The Fighter

Posted on: 11th February 2011  |
Tags: film, David O. Russell

Director: David O. Russell
Starring: Mark Wahlberg, Christian Bale, Amy Adams, Melissa Leo
UK Release date: 2 February 2011
Certificate: 15 (115 mins)

When I was 21 I stood outside a boxing club in Boston, Massachusetts looking through an open door watching the men inside knock the daylights out of each other. I felt every blow, I felt every cut. There is no sound like the air being squeezed out of a man’s lungs as he hits the canvas. An old man turned to me and said this is the home of the Fighting Irish. I smiled and said they certainly impressed me and made reference to my ancestors from Limerick. I hoped it would save me from being dragged into the ring, but my Scottish brogue was greeted with respect. We talked for an hour about famous boxers and fights. He wiped the floor with me with his knowledge. But I did avoid being punched.

The Fighter made me think of that incident twenty years ago. David O. Russell’s film entices you into the ring, dances with you for a few rounds, jabbing and shoving you onto your ropes of reflection and then issues a direct punch to your sensibilities of whether you find yourself endeared to the characters and their life. It’s good, very good. The film was inspired by a true story tracking the life of blue collar ‘Irish’ Micky Ward (Mark Wahlberg) and his drug addicted half-brother, Dicky Eklund (Christian Bale). Ward is a bulked up boxer who is shy and reflective, but trains with precision and a ruthlessness that seethes through his grey sweated hoodie. He is proud to be Fighting Irish, he is proud of his roots in small town Lowell, Massachusetts. His relationship with his brother Eklund is remarkable and moving. For so much of the film the countless let downs and mistakes made by his selfish drug addicted half-brother make you want to see Eklund receive his comeuppance.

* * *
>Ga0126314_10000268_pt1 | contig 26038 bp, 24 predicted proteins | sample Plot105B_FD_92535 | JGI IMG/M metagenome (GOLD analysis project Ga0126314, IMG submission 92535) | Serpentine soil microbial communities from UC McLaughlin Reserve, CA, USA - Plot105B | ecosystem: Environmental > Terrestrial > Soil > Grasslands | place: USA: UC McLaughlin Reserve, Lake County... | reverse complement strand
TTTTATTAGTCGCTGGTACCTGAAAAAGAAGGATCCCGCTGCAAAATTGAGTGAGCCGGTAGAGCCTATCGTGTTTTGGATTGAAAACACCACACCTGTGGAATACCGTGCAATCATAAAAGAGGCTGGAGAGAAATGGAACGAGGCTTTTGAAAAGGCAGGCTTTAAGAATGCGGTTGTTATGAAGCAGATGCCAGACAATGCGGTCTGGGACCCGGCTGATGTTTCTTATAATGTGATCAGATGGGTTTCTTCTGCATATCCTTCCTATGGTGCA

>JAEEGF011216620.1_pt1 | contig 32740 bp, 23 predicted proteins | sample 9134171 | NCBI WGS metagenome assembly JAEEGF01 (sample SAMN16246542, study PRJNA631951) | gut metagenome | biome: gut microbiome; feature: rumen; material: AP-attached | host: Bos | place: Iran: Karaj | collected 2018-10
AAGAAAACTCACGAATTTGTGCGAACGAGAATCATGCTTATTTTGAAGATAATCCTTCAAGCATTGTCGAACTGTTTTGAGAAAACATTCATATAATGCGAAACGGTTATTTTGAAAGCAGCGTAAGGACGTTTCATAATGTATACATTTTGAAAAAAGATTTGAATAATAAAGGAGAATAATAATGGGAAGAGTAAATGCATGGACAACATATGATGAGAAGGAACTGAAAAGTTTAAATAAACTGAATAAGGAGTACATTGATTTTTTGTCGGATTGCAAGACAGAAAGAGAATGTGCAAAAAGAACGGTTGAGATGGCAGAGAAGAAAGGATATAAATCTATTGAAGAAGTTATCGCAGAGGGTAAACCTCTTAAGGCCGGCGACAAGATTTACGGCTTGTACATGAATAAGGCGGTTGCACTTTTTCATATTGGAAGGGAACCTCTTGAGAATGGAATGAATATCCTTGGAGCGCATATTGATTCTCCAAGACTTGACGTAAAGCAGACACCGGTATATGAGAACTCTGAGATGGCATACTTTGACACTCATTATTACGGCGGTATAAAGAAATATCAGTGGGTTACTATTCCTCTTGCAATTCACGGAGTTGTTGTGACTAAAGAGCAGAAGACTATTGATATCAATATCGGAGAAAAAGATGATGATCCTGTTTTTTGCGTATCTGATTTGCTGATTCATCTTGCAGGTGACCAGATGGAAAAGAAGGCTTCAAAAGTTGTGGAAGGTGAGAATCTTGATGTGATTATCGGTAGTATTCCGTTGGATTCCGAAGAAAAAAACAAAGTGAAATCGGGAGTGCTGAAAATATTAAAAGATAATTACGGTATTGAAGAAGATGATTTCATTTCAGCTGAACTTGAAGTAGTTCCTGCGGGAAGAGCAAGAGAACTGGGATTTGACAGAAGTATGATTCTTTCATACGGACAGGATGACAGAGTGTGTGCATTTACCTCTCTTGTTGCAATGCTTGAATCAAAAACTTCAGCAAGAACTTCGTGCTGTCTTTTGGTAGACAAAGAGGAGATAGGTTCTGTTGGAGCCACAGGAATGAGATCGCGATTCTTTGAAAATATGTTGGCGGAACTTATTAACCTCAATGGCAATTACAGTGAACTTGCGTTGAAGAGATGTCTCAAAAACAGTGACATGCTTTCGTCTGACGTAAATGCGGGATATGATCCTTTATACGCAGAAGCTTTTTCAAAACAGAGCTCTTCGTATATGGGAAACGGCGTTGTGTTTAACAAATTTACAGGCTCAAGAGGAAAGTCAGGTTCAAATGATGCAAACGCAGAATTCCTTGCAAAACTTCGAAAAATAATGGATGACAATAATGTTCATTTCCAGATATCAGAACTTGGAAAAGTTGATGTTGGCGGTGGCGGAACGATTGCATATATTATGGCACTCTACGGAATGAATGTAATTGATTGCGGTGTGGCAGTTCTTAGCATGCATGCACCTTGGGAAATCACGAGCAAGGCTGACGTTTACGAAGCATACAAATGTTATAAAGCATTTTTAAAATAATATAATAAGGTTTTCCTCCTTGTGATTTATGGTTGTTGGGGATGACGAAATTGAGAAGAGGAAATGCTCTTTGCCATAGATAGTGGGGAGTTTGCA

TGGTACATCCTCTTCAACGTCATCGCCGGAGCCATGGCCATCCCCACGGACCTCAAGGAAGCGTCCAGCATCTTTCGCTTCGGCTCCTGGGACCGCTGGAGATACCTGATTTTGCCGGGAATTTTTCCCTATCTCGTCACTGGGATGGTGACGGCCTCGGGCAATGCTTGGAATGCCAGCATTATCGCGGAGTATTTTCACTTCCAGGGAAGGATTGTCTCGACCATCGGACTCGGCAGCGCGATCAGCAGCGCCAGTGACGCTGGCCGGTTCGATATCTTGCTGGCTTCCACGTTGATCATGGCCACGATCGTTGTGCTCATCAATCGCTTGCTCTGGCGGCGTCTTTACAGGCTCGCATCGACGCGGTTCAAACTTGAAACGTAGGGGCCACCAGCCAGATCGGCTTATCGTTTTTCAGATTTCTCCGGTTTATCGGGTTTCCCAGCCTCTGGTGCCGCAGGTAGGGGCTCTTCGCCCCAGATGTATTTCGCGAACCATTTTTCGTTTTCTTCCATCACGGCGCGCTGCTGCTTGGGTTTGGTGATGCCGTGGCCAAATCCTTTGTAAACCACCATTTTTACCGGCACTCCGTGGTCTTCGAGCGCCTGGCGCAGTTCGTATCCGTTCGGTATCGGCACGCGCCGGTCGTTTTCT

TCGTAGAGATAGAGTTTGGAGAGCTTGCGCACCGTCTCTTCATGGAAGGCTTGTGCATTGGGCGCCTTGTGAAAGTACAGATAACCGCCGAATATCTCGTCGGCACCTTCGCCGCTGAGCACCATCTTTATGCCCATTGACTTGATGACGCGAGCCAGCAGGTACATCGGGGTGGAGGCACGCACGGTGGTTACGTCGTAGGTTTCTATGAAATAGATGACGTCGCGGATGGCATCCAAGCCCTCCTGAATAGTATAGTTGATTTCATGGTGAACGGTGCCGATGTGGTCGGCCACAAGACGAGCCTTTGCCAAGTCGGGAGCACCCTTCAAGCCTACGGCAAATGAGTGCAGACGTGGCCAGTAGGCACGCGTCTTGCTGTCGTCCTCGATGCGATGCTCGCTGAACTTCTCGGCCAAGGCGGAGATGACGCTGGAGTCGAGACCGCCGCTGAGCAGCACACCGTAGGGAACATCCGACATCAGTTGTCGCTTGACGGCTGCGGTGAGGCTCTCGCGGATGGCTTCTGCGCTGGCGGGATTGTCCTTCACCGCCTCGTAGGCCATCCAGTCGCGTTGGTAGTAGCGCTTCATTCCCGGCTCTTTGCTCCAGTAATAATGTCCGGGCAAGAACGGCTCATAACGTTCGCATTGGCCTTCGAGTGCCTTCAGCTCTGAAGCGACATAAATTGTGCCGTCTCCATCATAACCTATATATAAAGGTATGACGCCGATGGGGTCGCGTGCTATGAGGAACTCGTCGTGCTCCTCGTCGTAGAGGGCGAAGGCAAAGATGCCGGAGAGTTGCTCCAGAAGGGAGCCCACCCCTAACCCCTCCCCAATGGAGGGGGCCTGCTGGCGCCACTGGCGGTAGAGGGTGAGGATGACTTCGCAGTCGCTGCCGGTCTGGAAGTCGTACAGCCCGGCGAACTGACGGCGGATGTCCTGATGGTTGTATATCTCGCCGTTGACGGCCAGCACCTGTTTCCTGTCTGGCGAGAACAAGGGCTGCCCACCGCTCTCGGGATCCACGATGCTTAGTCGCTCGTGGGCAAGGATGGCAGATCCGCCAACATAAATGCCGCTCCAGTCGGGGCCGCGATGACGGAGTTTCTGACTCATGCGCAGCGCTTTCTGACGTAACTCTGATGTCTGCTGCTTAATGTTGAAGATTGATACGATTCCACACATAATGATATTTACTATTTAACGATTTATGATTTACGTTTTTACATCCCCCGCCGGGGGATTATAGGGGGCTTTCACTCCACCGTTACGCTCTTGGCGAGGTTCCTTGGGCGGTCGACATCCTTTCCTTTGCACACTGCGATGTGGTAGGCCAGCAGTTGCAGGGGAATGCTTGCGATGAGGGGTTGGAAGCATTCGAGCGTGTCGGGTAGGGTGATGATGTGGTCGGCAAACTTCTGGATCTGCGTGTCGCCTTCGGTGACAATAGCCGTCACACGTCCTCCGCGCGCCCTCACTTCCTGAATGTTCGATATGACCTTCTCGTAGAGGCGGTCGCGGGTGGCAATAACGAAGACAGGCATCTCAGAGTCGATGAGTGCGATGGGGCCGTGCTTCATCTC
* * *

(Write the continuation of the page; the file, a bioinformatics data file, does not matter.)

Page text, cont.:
Both actors put in a remarkable performance. Ward is exasperated and proud of Eklund’s legacy. Throughout the film we are drawn back to Eklund’s alleged flooring of Sugar Ray Leonard in a fight that belongs to the memory. Did he or didn’t he? The grainy footage and recollections are inconclusive. Is it a metaphor for Eklund’s life? Did he or didn’t he truly achieve anything?

The film exposes the crack cocaine lifestyle of Eklund as a documentary team film and record every aspect of his sad and degenerate life. He claims to his family that it is a movie that is recording his comeback to the big time. You know there is no way he is coming back and Bale’s performance is excellent at exposing the old adage, the road to failure is paved with good intentions. His friends swirl through the film like smoke in a crack pipe.

Ward finds his inspiration split between his love for his half-brother and his love for a feisty barmaid, Charlene (Amy Adams). In a wonderful scene she emotionally jabs with Ward whilst working behind a bar, coaxing and sparring with him with her sharp wit and blunt Irish American blue collar grit. Their relationship brings warmth and hope to the film and Ward finds the consistency and reliability missing from all other aspects of his life.

The overarching and all consuming matriarch (Melissa Leo) dominates the life of both her sons. She is a caricature of suffocation and delusion. Her seven daughters are paraded through the film grotesquely like an ‘Oirish’ Hairbear Bunch. They look as if they have been dragged through an Irish feis backwards. She strides like a colossus through all their lives and cannot accept anyone else managing the affairs of her sons as well as she. She is a failed mother and comforts herself with a view of her life that is so far removed from reality. However, it is a great performance; she is so believable.

The script is fast and cutting. It spits out one-liners that are blood drenched. The direction is refreshing when you compare it to a long line of boxing films. The sheer poetry and pain of Paul Newman’s Somebody up there likes me, the humour of the Rocky franchise, and the realism and brutality of Raging Bull are all there to be seen in this production. But the final scenes of the film are brave and believable. By now you feel his punches, by now you want him to win. At times you can forget too easily that it is not for real and that Ward (Wahlberg) is acting. Or is he?

It was shot in only 33 days after years of planning. It makes you think about relationships, families, expectations won and lost, of love and the need to be loved, it drags you into the ring and makes you confront the punches all of us have to take through life. As the credits roll you are given a glimpse of the real Ward and Eklund and the similarities played by the actors to their character traits are remarkable. It is a technique by the director that was used to such great effect in Touching the Void, but it still works so well here too. Get yourself a ringside ticket, sit back and spit out your reticence. You will still be standing at the end of it all. Trust me.

John-Paul Morrison

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The Fighter Trailer


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